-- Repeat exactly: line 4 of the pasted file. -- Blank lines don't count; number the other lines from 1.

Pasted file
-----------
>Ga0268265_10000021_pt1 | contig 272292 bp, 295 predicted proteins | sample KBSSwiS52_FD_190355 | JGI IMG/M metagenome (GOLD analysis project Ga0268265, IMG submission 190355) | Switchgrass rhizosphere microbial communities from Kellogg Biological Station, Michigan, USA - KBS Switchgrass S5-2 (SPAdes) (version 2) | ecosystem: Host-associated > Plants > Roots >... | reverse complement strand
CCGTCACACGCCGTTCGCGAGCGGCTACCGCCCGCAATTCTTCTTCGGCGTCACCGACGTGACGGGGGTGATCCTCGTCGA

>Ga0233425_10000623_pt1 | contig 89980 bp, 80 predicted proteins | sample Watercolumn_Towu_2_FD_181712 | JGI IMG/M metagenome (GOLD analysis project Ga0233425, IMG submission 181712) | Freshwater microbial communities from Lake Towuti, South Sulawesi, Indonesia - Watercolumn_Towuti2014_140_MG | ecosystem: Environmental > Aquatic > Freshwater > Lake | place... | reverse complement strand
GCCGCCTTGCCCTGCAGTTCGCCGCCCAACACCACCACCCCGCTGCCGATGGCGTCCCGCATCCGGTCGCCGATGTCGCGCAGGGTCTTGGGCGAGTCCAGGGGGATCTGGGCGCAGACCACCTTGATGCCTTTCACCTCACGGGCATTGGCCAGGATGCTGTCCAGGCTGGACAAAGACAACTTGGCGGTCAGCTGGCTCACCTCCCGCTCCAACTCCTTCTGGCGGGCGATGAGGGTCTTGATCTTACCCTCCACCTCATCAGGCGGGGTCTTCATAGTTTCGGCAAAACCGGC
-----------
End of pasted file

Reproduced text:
GCCGCCTTGCCCTGCAGTTCGCCGCCCAACACCACCACCCCGCTGCCGATGGCGTCCCGCATCCGGTCGCCGATGTCGCGCAGGGTCTTGGGCGAGTCCAGGGGGATCTGGGCGCAGACCACCTTGATGCCTTTCACCTCACGGGCATTGGCCAGGATGCTGTCCAGGCTGGACAAAGACAACTTGGCGGTCAGCTGGCTCACCTCCCGCTCCAACTCCTTCTGGCGGGCGATGAGGGTCTTGATCTTACCCTCCACCTCATCAGGCGGGGTCTTCATAGTTTCGGCAAAACCGGC